OVRT Resources for the Humanoid Animation Working Group


Useful information for the Humanoid Animation Working Group of the VRML Consortium.


from Biomechanical Basis of Human Movement by Joseph Hamill and Katheen M. Knutzen, Williams & Wilkins 1995, ISBN: 0-683-03863-X

Types of Diarthrodial Joints

Simple, Compound, and Complex Joints
The articulating surfaces found in the different joints in the body vary in size and shape. There is typically a concave surface on the adjacent bone, termed female and male surfaces, respectively. Also, there can be more than two contact points or articulating surfaces. A joint with only two articulating surfaces is termed a simple joint, while a joint with three or more articulating surfaces is known as a compound joint. A joint with more than two articulating surfaces and with a disc or fibrocartilage is called a complex joint. An example of a simple joint is the hip or the ankle (talotibial), of a compound joint is the wrist, and of a complex joint is the knee.
Close-Packed vs Loose-Packed Positions
As movement occurs through a range of motion, the actual contact area varies between the articulating surfaces.
The Plane or Gliding Joint
The first type of joint is the plane or gliding joint, found in the foot between the tarsals and in the hand among the carpals. Movement at this type of joint does not occur about an axis and is termed non-axial since it consists of two flat surfaces that slide over each other to allow movement. In the hand, for example, the carpals will slide over each other as the hand is moved to positions of flexion, extension, radial deviation, or ulnar deviation. Likewise, in the foot, the tarsals shift during pronation and supination, sliding over each other in the process.
The Hinge Joint
The hinge (ginglymus) joint allows movement in one plane (flexion, extension) and is termed uniaxial. Examples of the hunge joint in the body are the interphalangeal joints of the phalanges in the foot and hand, and the ulnohumeral articulation at the elbow.
The Pivot Joint
The pivot joint also allows movement in one plane (rotation; pronation, supination) and is uniaxial. Pivot joints are located at the superior and inferior radioulnar joint and the atlantoaxial articulation at the base of the skull.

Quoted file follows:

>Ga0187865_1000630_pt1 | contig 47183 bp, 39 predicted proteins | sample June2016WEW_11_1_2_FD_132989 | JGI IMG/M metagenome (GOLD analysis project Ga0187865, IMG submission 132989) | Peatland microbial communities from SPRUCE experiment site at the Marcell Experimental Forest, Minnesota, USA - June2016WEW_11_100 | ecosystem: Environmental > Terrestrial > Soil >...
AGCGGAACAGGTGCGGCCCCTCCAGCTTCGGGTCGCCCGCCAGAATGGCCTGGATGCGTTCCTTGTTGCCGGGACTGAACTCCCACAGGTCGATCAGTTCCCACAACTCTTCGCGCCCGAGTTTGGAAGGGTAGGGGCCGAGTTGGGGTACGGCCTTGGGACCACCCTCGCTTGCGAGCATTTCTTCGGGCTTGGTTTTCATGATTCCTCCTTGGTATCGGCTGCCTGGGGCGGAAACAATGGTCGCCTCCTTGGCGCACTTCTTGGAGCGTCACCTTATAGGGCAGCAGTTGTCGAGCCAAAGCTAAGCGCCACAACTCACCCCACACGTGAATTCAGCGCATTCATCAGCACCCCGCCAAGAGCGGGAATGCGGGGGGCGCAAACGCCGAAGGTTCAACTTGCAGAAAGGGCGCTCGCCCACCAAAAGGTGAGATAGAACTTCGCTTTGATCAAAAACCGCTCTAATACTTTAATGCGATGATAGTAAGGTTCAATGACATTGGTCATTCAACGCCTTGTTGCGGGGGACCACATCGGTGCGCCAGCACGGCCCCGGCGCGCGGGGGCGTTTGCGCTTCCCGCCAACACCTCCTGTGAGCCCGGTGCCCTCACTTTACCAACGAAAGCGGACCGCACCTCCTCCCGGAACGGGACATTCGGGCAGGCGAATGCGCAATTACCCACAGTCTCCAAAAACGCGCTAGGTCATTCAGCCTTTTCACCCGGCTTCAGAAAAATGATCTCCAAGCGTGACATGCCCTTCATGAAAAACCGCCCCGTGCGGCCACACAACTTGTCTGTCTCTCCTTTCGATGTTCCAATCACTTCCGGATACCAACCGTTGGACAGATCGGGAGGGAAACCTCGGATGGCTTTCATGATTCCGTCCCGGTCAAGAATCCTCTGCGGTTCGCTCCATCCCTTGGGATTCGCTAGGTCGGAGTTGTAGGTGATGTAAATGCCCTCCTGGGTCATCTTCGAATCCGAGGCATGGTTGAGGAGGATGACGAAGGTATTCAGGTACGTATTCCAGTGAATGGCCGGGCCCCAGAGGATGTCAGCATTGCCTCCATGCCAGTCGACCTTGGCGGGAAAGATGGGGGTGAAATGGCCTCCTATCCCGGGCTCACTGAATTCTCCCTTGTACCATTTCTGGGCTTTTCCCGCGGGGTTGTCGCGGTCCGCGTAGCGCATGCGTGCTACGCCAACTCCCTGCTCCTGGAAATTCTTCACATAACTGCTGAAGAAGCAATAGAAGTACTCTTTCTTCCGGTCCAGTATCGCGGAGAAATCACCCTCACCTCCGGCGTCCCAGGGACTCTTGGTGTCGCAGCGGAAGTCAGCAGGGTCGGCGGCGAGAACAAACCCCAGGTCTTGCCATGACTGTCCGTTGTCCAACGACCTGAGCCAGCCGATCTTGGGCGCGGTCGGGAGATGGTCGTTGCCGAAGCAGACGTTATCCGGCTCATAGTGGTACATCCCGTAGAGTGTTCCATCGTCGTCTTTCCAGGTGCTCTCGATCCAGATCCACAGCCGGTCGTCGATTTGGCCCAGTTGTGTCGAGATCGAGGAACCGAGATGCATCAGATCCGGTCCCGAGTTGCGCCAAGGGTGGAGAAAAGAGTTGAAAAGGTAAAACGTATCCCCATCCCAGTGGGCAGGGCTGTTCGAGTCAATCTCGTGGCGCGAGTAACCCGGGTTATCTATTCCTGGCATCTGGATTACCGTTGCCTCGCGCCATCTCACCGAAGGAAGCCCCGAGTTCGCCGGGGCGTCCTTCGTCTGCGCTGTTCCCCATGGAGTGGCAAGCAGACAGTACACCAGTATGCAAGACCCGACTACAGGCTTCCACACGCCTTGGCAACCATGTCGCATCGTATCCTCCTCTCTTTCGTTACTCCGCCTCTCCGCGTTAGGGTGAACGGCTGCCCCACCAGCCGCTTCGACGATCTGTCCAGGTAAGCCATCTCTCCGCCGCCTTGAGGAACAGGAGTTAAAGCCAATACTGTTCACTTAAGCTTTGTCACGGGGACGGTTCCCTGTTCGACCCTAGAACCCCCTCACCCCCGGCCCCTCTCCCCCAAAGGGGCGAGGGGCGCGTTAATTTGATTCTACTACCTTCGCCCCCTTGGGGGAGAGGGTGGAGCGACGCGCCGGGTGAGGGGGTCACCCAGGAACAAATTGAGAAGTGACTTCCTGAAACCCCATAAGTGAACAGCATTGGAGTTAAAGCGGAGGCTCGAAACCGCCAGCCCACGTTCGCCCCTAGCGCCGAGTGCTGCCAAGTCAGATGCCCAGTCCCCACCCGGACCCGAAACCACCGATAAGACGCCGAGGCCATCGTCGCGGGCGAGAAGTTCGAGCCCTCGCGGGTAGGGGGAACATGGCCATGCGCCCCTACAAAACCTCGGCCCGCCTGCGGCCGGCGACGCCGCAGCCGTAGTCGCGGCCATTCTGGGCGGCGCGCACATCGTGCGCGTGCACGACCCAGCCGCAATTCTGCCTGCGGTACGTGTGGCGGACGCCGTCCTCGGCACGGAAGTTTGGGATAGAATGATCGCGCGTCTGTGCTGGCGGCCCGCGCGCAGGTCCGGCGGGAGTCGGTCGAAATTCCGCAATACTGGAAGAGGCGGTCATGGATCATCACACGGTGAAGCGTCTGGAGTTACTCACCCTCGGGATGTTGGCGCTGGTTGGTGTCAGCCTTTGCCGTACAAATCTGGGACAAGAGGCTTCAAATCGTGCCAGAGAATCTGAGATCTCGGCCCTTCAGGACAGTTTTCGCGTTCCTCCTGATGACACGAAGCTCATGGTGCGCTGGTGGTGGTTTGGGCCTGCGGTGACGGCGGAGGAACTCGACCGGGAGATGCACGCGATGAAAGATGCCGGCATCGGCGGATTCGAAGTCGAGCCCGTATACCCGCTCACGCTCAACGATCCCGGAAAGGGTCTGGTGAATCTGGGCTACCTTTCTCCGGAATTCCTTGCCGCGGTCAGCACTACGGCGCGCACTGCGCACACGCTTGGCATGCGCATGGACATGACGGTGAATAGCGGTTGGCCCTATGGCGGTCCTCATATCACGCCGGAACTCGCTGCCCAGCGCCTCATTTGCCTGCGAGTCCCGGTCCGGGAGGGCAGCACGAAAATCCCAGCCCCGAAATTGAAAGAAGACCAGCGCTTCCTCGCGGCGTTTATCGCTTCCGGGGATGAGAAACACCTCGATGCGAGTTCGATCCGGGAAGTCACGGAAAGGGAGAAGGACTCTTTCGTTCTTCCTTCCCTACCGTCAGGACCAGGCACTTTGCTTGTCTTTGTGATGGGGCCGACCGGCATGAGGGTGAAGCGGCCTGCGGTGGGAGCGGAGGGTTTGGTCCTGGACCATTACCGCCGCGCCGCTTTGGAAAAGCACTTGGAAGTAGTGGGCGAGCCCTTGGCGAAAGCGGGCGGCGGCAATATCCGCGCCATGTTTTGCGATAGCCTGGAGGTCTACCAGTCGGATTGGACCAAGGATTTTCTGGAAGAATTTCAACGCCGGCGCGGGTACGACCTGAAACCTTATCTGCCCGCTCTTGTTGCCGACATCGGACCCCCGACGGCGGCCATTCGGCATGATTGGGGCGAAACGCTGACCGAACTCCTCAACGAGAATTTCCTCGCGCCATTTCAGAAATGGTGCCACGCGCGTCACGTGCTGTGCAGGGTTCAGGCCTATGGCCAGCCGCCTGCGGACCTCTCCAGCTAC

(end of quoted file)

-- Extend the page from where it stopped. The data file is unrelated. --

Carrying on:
The Condylar Joint
The condylar joint is a joint allowing primary movement in one plane flexion, extension) with small amounts of movement in another plane (rotation). It is found at the knee joint and the temporomandibular joint.
The Ellipsoid Joint
The ellipsoid joint allows movement in two planes (flexion, extension; abduction, adduction) and is biaxial. Examples of this joint can be found at the radiocarpal articulation at the wrist and the metacarpophalangeal articulation in the phalanges.
The Saddle Joint
The saddle joint only found at the carpometacarpal articulation of the thumb, allows two planes of motion (flexion, extension; abduction, adduction) with a small amount of rotation also allowed. It is similar to the ellipsoid joint in function.
The Ball-and-Socket Joint
The last type of diarthrodial joint, the ball-and-socket joint allows movement in three planes (flexion, extension; abduction, adduction; rotation) and is the most mobile of the diarthrodial joint. The hip and shoulder joints are example of ball-and-socket joints.

Other Types of Joints

Synarthrodial or Fibrous Joints
There are other articulations that are limited in movement characteristics but, nonetheless, play an important role in stabilization of the skeletal system. Some bones are held together by fibrous articulations, such as those found in the sutures of the skull. These articulations, referred to as synarthrodial, allow little or no movement to occur between the bones and hold the bones firmly together.
Amphiarthrodial or Cartilaginous Joints
There are also cartilaginous joint, called amphiarthodial, that are bones held together by either hyaline cartilage, such as is found at the epiphyseal plates , or by fibrocartilage, found at the pubic symphysis and the intervertebral articulations. The movement at these articulations is also very limited, although not to the degree of the synarthodial joints.
Major Joints of the Body
Joint Type Degrees of Freedom
Vertebrae Amphiarthroidial 3
Hip Ball-and-Socket 3
Shoulder Ball-and-Socket 3
Knee Condyloid 2
Wrist Ellipsoid 2
Metacarpophalangeal (fingers) Ellipsoid 2
Carpometacarpal (thumb) Saddle 2
Elbow Hinge 1
Radioulnar Pivot 1
Atlantoaxial Pivot 1
Ankle Hinge 1
Interphalangeal Hinge 1

range tables taken from Human Factors Design Handbook 2nd ed, Woodson, Tillman, Tillman published by McGraw Hill 1992, ISBN: 0-07-071768-0

Range of Movement at the Joints of the Hand and Arm of Male Air Force Personel
Movement Range(deg) Avg. Range(deg) S.D.
Wrist flexion 90 12
Wrist extension 99 13
Wrist adduction 27 9
Wrist abduction 47 7
Forearm supination 113 22
Forearm pronation 77 24
Elbow flexion 142 10
Shoulder flexion 188 12
Shoulder extension 61 14
Shoulder adduction 48 9
Shoulder abduction 134 17
Range of Movement at the Joints of the Foot and Leg of Male Air Force Personel
Movement Range(deg) Avg. Range(deg) S.D.
Ankle flexion 35 7
Ankle extension 38 12
Ankle adduction 24 9
Ankle abduction 23 7
Knee flexion
      Standing 113 13
      Kneeling 159 9
      Prone 125 10
Knee rotation
      Medial 35 12
      Lateral 43 12
Hip flexion 113 13
Hip adduction 31 12
Hip abduction 53 12
Hip rotation (sitting)
      Medial 31 9
      Lateral 30 9
Hip rotation (prone)
      Medial 39 10
      Lateral 34 10

Neck (image) - data in 2nd image

Average Increase in Range of Joint Movement of Women over Men
Movement Difference(deg)
Wrist flexion and extension 14
Wrist adduction and abduction 11
Elbow flexion and extension 8
Shoulder abduction (rearward) 2
Ankle flexion and extension 4
Knee flexion and extension 0
Hip flextion 3

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